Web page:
Mark Clark

I can’t give you the guidance for 2010 because we’ll reset the pension expense the end of December, but you do know that we put a $500 million contribution which would increase the asset value. Now the big trigger after that would be what occurs with the discount rate and we’ve lowered it several times this year down to 6% when we remeasured the pension.

So I think you could expect to see with more assets a higher return on that side but the big unknown at this point I would say would be the discount rate.

Dan Eggers - Credit Suisse

And then from the run time on the coal plants obviously a lot of pressure and system load has a big impact on that but was that all, the lower output, was that all a function of where the market was in the quarter in that your generation wasn’t needed or was it in part maintenance and other reasons why the plants didn’t run.

Anthony Alexander

I think it would be a combination because we commenced some fairly large outages at some of our facilities in September which would have effected our production capability as well as the market was very soft in the rest of the quarter, July and August in particular.

Dan Eggers - Credit Suisse

And then just along those lines, coal inventories where are they right now and are you finding alternatives to avoid over stock piling at this point.

Mark Clark

We have coal to sell if that’s the question. It runs anywhere from about 30 days to 60-some days depending on how you want to measure it. If its measured on net demonstrated capacity the unit its lower. If its measured on average burn you’re going to get a higher number. So I think a good average in there would be about 45 days.

We are storing coal. We’ve made provisions for storing coal. We are also as you might expect renegotiating contracts to not have delivery of coal so we’re trying to manage our fuel inventory in recognition of the economy and the weather and so that means storing some, renegotiating some, and burning some.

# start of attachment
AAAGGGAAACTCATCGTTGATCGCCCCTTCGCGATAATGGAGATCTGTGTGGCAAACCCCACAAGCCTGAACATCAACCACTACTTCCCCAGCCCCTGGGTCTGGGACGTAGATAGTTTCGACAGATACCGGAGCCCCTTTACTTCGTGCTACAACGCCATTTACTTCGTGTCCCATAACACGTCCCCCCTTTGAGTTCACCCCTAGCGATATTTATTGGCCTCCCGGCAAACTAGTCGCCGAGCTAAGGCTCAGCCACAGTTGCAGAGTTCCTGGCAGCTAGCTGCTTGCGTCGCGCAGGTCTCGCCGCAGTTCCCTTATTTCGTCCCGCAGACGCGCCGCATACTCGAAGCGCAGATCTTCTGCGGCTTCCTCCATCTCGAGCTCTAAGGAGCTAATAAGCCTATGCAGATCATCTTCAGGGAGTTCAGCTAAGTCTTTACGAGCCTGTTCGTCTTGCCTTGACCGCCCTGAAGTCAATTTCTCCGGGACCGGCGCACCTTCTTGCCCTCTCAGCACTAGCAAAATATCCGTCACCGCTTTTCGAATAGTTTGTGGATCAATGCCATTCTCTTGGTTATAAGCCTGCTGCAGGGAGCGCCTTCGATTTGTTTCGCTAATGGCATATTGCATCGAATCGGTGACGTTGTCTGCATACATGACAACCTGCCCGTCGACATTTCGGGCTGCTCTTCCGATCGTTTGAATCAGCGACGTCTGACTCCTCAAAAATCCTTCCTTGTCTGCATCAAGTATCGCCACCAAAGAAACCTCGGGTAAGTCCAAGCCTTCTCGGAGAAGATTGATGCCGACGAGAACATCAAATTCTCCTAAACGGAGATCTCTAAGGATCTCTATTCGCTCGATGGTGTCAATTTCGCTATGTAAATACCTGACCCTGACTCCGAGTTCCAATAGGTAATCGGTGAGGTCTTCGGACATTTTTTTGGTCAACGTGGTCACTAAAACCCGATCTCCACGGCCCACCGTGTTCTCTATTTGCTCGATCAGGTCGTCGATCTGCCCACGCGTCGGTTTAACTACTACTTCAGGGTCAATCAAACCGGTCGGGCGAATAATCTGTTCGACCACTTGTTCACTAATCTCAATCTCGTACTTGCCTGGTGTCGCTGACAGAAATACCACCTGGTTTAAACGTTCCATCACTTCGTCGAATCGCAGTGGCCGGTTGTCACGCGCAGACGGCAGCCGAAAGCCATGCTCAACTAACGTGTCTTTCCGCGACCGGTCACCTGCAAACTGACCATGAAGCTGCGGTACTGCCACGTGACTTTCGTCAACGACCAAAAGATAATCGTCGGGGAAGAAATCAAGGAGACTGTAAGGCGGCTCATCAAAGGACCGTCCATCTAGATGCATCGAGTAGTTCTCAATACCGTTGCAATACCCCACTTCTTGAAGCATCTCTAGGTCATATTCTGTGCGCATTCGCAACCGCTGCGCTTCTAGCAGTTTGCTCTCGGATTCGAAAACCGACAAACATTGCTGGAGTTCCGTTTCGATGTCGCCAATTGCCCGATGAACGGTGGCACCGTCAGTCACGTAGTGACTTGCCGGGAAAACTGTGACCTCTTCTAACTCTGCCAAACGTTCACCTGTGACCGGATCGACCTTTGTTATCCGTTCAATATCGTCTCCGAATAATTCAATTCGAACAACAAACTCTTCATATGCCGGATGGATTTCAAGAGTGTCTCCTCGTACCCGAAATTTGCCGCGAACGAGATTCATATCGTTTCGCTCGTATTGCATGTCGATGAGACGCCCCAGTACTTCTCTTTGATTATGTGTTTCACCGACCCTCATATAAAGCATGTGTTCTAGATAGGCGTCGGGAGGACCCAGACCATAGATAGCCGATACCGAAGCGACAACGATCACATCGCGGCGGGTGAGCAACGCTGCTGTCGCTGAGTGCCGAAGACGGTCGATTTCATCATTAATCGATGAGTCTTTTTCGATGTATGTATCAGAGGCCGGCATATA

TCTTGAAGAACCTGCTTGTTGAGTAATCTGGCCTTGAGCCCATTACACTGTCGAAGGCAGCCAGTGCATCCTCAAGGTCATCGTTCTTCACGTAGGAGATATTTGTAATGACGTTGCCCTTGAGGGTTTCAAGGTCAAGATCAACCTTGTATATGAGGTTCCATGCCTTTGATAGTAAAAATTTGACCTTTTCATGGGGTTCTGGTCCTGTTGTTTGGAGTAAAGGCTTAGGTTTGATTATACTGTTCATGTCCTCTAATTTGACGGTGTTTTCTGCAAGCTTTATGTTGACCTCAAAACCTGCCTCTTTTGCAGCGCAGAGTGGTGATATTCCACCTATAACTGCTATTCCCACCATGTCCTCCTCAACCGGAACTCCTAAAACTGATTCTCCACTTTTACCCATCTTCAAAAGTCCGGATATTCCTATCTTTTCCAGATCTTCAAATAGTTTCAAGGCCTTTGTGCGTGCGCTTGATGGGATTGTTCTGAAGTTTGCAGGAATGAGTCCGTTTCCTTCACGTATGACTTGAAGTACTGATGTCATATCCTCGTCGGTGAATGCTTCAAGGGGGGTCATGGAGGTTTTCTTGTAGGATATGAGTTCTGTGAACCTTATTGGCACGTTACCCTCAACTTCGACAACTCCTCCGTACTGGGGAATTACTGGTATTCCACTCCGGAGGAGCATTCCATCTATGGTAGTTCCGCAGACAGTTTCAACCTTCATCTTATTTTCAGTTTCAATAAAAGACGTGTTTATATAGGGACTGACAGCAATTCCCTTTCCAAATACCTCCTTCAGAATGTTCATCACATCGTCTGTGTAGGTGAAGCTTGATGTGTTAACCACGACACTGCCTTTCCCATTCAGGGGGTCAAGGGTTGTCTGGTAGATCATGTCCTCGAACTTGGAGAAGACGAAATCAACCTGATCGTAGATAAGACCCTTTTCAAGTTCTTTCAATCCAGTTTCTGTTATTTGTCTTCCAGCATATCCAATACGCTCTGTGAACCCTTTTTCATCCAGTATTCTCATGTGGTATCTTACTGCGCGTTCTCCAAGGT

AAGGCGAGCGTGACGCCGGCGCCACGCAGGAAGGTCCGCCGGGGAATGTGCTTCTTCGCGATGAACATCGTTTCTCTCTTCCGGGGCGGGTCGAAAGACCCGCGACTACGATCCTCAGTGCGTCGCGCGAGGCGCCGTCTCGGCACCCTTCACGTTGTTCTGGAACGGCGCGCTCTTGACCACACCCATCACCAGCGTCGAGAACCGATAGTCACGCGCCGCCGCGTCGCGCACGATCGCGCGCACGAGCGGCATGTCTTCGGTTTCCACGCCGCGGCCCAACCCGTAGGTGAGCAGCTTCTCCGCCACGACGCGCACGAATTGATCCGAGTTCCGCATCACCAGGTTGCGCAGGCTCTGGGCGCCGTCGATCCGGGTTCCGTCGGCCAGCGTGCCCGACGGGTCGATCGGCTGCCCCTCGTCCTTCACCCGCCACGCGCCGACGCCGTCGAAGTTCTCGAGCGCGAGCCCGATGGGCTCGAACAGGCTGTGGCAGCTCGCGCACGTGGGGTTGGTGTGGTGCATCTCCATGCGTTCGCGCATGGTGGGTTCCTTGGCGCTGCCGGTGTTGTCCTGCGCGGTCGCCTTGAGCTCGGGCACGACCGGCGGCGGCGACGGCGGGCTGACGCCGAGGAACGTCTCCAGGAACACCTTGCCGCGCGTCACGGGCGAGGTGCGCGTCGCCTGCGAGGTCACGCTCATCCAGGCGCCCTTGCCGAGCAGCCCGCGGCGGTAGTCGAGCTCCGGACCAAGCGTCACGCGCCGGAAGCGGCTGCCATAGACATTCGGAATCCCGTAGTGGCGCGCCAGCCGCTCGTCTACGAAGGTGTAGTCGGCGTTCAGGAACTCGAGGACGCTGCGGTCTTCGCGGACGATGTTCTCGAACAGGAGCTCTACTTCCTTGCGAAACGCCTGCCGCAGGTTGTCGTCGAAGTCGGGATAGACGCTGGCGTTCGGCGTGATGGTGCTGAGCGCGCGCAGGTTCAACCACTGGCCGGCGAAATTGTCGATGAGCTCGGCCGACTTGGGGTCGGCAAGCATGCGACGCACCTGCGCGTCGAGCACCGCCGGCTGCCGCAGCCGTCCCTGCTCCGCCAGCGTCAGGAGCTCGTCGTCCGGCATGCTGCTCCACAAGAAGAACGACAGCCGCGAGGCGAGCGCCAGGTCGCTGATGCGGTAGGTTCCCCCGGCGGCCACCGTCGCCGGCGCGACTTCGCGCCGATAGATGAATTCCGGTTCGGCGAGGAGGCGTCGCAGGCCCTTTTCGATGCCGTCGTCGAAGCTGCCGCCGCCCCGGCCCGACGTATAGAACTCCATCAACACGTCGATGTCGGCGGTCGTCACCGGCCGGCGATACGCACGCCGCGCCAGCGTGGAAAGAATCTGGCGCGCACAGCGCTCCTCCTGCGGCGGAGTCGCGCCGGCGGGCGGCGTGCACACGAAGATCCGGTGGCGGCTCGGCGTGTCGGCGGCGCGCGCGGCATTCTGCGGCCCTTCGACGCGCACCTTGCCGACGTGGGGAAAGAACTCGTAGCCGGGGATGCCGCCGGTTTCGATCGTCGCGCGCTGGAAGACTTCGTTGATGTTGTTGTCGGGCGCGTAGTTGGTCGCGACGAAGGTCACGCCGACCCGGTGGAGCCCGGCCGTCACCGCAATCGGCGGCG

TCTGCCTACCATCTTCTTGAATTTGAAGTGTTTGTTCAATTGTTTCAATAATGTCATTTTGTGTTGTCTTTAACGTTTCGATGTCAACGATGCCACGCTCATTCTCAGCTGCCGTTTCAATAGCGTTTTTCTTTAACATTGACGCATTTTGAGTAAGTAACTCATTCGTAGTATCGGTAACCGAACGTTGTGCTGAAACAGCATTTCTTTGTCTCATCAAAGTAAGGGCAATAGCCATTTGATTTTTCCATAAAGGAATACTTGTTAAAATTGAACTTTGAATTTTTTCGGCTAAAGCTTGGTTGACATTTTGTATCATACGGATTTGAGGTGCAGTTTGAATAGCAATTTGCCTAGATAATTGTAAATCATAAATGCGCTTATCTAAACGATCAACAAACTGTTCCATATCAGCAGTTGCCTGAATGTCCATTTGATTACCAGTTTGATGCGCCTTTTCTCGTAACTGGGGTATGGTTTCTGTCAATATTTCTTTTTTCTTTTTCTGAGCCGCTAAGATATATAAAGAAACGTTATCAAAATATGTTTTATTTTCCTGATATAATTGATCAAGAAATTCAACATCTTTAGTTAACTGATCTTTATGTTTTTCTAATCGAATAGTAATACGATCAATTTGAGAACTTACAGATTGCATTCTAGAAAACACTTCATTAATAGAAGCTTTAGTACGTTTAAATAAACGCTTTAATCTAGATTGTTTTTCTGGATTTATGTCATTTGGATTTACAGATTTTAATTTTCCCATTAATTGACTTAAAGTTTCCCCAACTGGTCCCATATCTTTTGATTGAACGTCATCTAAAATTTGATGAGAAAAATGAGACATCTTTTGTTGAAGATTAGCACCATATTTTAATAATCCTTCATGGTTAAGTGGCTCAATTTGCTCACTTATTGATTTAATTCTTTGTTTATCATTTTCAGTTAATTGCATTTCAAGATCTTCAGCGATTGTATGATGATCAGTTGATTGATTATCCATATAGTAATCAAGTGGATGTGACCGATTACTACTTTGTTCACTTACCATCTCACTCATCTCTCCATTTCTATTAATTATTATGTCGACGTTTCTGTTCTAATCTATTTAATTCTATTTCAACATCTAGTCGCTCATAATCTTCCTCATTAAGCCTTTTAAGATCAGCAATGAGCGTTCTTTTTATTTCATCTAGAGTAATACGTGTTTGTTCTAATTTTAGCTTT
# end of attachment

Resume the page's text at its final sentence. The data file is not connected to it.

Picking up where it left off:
Operator

Your next question comes from the line of Jonathan Arnold – Deutsche Bank

Jonathan Arnold – Deutsche Bank

Couple of quick questions on, I think if I heard Anthony right you talked about having exceeded your goals for the year in terms of aggregation and retail sales, is that that you’ve actually already surpassed the annual target or you’re more then ahead of plan to meet that target.

Mark Clark

Let me answer that, I would characterize it as that we’re ahead of plan. That we’re very pleased with the results of the group so far. We’re, our strategy is to keep 7% to 10% of our generation back for the wholesale market spot, ancillaries and those types of things.

So they’re still selling and they’re still being aggressive in the aggregation particularly in the industrial market. Not surprisingly they started with the large industrial customers and they’re working their way down through the list. So we would expect that to continue to grow throughout the year.

And that’s the charge we’ve assigned to them.

Jonathan Arnold – Deutsche Bank

But you’re not saying you’re already ahead of that annual target.

Mark Clark

Yes, yes we are.

Jonathan Arnold – Deutsche Bank

And can you talk a little about margins, as opposed to just the volumes you’ve achieved there and generally the competitive landscape as you look into profitability in that business.

Mark Clark

We’re not going to speak to margin because in our view that’s somewhat competitive information so the margins are about where we’d expect them to be. They’re a little soft right now because of the economy, the weather, in particularly the decline in the industrial sales has left an awful lot of capacity in the market so, it’s a soft market but we’re pleased with the margins and we’re making sales.

Jonathan Arnold – Deutsche Bank

Would you say margins are kind of where you expected them to be when you launched this plan earlier in the year or are they coming in below that or above.

Mark Clark

Well I think (a) they’re lower then what we had originally planned in let’s say 2007 and 2008, improving slightly as we’re working our way through the year and part of our strategy is to get these retail customers under contract so when the auctions are up hopefully the margins will be up when these contracts just automatically be renewed.

Operator

Your next question comes from the line of Hugh Wynne – Sanford Bernstein